Pilose Braya, Braya pilosa Hooker (Cruciferae; Brassicaceae), an Enigmatic Endemic of Arctic Canada


  • James G. Harris Biology Department, Utah Valley State College, 800 West University Parkway, Orem, Utah 84058




Braya pilosa, Pilose Braya, discovery, rediscovery, distribution, collections, rare species, Cape Bathurst, Northwest Territories, Canada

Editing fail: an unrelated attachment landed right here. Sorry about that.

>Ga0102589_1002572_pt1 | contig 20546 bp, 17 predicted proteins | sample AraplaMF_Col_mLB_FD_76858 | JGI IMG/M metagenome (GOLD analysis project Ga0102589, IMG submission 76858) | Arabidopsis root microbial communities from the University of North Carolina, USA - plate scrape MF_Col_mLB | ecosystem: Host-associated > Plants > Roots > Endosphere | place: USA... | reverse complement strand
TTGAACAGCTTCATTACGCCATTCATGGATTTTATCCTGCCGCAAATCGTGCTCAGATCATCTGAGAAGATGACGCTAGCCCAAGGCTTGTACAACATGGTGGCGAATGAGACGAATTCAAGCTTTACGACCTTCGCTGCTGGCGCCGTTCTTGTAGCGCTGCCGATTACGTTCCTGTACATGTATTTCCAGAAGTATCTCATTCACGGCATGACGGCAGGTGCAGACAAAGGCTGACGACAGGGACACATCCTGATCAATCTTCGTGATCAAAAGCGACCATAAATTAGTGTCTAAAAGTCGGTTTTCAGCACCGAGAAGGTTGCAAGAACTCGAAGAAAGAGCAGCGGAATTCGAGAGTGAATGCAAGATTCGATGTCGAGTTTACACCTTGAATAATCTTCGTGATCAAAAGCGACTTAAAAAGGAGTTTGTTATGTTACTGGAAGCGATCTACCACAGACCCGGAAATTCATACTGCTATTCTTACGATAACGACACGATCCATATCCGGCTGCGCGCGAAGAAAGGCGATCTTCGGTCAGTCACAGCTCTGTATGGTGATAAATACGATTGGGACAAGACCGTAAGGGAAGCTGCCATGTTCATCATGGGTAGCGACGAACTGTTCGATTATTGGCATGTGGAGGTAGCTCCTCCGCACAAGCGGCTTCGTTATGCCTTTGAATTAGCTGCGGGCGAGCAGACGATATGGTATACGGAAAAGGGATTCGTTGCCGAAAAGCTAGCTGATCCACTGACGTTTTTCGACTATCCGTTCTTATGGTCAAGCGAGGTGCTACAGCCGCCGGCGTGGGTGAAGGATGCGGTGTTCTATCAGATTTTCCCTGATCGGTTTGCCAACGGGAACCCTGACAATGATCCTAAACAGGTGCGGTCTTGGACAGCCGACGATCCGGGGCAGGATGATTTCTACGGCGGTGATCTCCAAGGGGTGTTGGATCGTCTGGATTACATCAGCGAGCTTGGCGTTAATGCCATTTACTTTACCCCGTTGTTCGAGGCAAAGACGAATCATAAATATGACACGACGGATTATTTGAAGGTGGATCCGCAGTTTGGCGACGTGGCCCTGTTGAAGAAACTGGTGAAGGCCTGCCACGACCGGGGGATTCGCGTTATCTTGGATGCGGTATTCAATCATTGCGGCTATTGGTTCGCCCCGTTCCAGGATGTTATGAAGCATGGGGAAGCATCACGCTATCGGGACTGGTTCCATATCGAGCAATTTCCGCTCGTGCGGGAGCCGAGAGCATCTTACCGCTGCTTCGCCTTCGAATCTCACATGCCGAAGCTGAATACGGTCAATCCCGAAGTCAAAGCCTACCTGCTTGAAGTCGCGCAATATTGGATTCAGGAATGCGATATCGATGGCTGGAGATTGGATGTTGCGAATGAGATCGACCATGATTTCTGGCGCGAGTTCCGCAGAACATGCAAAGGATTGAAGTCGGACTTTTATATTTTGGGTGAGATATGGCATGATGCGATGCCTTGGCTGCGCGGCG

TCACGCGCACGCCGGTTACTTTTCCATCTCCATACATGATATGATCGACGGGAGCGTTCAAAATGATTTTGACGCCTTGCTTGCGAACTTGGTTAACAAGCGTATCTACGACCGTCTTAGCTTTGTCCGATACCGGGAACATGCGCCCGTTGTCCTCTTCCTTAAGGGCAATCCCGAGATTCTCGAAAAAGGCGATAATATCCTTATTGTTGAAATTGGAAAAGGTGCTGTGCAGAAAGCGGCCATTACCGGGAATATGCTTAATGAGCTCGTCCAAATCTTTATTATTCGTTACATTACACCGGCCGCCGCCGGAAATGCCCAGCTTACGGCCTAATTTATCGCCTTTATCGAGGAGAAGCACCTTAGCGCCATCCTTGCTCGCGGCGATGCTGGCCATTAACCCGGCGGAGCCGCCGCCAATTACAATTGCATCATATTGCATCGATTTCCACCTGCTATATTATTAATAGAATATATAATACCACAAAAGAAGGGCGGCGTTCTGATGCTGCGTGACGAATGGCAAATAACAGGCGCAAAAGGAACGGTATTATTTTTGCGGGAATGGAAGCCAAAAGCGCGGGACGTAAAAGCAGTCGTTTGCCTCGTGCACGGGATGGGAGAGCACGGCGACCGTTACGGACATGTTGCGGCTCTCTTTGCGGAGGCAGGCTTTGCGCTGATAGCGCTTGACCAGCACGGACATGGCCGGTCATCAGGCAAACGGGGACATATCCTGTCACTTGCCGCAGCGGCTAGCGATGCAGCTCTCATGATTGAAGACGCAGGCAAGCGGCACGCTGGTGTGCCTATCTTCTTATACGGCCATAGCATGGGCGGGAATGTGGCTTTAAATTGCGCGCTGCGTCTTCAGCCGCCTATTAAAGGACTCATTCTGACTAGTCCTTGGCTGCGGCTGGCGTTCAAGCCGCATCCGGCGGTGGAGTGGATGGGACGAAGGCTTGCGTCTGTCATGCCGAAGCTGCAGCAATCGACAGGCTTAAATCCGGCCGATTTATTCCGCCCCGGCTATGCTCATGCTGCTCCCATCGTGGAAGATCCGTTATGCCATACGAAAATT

Braya pilosa Hooker, Pilose Braya, has been poorly understood among North American botanists due to a paucity of fruiting specimens for study. This has resulted in confusion about the taxonomic position of the taxon within Braya, and has led to speculation about its generic status. An examination of fruiting specimens from the Royal Botanic Garden Herbarium at Kew, England reveals that B. pilosa is correctly placed in the genus Braya, and that it is a distinctive member of the genus deserving recognition at the specific level. I discuss the historical evidence that B. pilosa may not have been collected since 1850 due to its extremely restricted distribution on the Cape Bathurst Peninsula of the Northwest Territories of Canada. I also present evidence suggesting that B. pilosa is diploid and may be a parent species to some of the more widespread members of the genus, all of which are polyploid. Its closest living relative is probably B. thorild-wulffii.